Clips are now all over the internet, and I see now that the ref clearly motioned for them to resume boxing. And that Floyd hesitated after that left hook, giving Ortiz enough time to cover, which he didn't take. Bam.

Watching the knockout live, in a theater full of people in Mayweather's hometown, was disconcerting. The break ended quickly, the ref's signal seen by Floyd but few others, which made those final two punches seem particularly menacing. The crowd roared, but my jaw dropped; it felt like watching a street fight. Clean shots. The guy just standing there. Pure, straightforward violence.

"He put it back into the boxing," a friend at the gym said. She was referring to revenge; Ortiz had headbutted Floyd's chin seconds earlier, an illegal move that only cost him a point, but could have slowed his opponent. Dirty fighting. Floyd took the fight back into the ring by waiting for the signal but not for his opponent. Bam. BAM.

That same night at the gym, we ran through stations with partners. I saw that one of the men on mitts was someone I worked with before, who stops by from another gym to help out.

I didn't like this guy.

The person with the mitts calls the shots, holds the power. This man was aggressive with me, probably due to inexperience. I learned a lot from him, but not in a way I prefer. He'd lunge at me. Run at me. Call out a couple of punches, which I'd execute, and then suddenly shove me around the ring with his body.

Apparently I was supposed to fall into a pseudo-sparring mode--I think--but no one told me that. I thought I was hitting mitts. I threw out my right elbow a little, something I never do.

(Fortunately he ended the round by having me punch him in the face multiple times. He was demonstrating how to catch a punch, whereas I was appreciating the opportunity with full-on violence.)

Power: he held all of it.

I told my partner and she took him for me, and I worked with another guy. My friend and I are going to spar soon. She has 40 pounds on me and seven years, but I'm in better shape than she is. The pounds don't worry me, because I trust her. She'll give me as good of a fight as I want, but she won't be looking to hurt me. It's going to be a lot of fun.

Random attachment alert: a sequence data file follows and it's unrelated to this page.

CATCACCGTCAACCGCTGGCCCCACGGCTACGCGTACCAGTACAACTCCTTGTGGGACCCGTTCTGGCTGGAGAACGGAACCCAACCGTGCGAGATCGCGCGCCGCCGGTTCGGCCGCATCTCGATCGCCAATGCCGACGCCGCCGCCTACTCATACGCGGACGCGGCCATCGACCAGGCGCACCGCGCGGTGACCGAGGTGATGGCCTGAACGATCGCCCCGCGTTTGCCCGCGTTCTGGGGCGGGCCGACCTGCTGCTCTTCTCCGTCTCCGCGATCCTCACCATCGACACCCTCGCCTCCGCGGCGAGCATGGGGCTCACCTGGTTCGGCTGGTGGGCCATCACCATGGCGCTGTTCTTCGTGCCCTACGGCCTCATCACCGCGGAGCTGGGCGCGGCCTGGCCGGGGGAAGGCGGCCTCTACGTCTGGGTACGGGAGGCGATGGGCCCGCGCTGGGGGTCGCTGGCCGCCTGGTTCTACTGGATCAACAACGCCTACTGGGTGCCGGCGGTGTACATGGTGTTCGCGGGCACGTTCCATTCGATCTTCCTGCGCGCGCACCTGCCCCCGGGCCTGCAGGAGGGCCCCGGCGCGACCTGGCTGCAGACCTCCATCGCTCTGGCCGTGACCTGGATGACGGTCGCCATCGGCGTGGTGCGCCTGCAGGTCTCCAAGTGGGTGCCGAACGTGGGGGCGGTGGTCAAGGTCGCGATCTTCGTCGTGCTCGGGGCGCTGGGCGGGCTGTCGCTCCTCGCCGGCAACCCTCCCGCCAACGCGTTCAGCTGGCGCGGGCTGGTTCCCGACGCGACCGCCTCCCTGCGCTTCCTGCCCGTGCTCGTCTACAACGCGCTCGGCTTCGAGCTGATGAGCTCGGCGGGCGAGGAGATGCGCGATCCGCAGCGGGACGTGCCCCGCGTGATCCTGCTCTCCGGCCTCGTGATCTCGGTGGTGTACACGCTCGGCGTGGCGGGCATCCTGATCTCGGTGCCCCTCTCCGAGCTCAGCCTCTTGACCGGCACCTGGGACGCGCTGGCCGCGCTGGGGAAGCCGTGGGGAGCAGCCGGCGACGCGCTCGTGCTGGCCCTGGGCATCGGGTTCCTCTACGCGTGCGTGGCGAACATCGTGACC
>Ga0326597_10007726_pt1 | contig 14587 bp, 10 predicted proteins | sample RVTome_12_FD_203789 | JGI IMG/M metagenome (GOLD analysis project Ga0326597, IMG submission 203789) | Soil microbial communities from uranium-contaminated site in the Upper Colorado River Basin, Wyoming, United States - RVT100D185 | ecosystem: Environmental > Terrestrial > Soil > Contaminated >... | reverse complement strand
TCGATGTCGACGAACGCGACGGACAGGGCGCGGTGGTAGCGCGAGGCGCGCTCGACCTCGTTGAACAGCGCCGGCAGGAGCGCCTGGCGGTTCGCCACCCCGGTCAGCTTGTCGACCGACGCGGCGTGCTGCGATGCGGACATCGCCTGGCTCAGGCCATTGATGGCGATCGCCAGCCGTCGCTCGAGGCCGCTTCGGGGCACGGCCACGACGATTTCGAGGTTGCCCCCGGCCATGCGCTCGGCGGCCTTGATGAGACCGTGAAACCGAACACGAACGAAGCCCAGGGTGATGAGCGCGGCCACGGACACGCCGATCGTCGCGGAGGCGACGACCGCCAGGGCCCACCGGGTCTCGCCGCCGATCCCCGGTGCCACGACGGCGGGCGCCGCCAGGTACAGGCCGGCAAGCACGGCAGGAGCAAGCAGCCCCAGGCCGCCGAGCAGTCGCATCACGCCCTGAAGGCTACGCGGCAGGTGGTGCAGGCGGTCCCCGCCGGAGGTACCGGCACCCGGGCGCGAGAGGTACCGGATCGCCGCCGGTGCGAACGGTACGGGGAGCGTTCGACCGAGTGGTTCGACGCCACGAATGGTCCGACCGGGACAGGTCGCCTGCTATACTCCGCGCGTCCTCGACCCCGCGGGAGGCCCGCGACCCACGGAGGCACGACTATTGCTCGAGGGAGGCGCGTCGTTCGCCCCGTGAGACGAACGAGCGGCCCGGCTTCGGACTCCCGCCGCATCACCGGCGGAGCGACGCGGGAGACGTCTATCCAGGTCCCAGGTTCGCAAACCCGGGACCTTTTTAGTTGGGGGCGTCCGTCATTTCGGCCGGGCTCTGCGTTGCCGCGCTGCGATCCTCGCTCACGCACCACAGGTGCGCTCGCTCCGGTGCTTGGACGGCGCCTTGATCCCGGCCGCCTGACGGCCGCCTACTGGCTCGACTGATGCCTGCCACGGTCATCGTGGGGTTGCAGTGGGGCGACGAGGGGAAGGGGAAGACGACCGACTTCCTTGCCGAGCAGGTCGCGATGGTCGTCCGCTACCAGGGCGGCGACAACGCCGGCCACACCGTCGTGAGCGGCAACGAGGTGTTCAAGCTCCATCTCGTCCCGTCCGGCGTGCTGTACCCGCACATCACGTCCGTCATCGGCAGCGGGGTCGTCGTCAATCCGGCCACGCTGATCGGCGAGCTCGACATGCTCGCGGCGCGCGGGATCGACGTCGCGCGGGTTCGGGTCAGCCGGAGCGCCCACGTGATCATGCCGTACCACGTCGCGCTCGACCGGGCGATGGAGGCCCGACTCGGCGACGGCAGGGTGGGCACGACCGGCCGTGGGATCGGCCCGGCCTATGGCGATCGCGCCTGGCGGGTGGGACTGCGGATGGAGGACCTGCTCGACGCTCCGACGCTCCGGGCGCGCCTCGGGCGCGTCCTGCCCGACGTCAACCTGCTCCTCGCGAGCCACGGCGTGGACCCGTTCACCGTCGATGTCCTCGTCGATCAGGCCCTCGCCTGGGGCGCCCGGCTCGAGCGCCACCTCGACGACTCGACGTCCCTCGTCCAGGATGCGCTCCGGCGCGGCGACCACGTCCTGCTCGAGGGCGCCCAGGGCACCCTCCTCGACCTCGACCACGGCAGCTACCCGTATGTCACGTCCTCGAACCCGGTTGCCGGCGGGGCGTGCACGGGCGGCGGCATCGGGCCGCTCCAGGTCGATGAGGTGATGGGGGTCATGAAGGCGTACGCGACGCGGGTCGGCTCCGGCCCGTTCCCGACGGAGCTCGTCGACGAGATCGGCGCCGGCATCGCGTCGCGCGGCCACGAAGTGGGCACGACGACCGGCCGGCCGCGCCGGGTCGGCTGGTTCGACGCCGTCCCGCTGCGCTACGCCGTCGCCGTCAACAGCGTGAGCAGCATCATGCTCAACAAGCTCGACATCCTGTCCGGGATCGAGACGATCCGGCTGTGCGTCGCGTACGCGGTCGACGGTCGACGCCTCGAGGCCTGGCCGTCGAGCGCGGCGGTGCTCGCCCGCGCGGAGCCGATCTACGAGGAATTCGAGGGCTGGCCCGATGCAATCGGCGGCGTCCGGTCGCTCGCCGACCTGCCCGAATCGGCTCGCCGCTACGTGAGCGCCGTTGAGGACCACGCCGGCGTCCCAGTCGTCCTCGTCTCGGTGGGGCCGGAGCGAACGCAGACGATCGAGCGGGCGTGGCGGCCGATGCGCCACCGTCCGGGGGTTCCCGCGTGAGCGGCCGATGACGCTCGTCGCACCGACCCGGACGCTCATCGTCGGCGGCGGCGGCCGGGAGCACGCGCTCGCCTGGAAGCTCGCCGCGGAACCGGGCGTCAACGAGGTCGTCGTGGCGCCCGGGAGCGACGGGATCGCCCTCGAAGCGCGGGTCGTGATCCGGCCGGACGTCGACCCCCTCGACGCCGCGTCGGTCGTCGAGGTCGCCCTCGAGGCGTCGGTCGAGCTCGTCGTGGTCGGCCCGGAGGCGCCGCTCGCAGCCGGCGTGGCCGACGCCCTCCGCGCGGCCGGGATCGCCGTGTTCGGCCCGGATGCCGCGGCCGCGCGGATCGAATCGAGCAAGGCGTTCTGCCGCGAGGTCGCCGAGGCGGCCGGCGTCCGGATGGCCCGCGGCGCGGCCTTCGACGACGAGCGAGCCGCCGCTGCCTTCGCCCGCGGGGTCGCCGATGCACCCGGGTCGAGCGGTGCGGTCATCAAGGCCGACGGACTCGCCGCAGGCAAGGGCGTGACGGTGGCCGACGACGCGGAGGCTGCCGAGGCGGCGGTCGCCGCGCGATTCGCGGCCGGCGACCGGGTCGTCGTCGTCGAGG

It got me thinking back to Floyd. Separate out the boxer from the man, and you may just be on his side. The man used his power appropriately, cunningly, within the rules, something not everyone knows how to do.

Sunday, October 2, 2011

Sure, Yeah, Why Not.

I'm going to try to write every day this month. I think. Yeah. Maybe I'll head on over to NaBloPoMo and sign up again.

I need an outlet for recording the little moments, such as finding a fake mustache on my laundry room floor today. Events like this clearly need to make their way out into the world.

You with me?

Saturday, October 1, 2011

Degrees of Separation

After watching a video of "Even In the Darkest Place," a reading by former prisoners, a man new to the group had a question.

What's the purpose of telling your crime? he asked. I had written it into the script, five men announcing what they did and how much time they did for it. It happens at the end of the play, after you've heard their stories and come to like them.

Some of the men answered him, claiming it's better to get the truth out of the way and let people think what they will. I explained a little of the history, an essay's worth of a story I'll someday write. It all made sense to him, he said, but he wouldn't do it.

My crime is worse than all of yours, he said.

We all think that, Tony, someone said.

But it's true for me, he said.

I have to admit that when I wrote this part into the script, I didn't know how to fill in the blanks. "My name is ______ ," I typed. "I did ___ years for _________ ."

At the first read-through, as the men filled in the sentences, I scribbled in what they said. But look now at that first draft, where I got down only this: "murder." "Twenty-one years." Apparently I didn't take in much after "murder."

Second-degree, though--the man probably caused a car crash while intoxicated, something like that. Very bad, but not intentional. Second degree.

Then came "CSC." I googled it at home: criminal sexual conduct. I started noticing write-ups in the newspapers--men who went after young girls and boys were charged with CSC. I hated them.

And now this: men I've come to respect did something sexual, criminal. Men whose lives have clearly turned all the way around. Men who are repentant. Who did their time.

But what did they do?

And what will I do when I know?

It's precisely why I wrote that part into the play: The audience must face their feelings toward these men now that they know the truth. And here I am, not knowing the full truth, nor what I'd do if I found out.

To rank the worthiness of men according to what they've done: Maybe my crime is worse than theirs.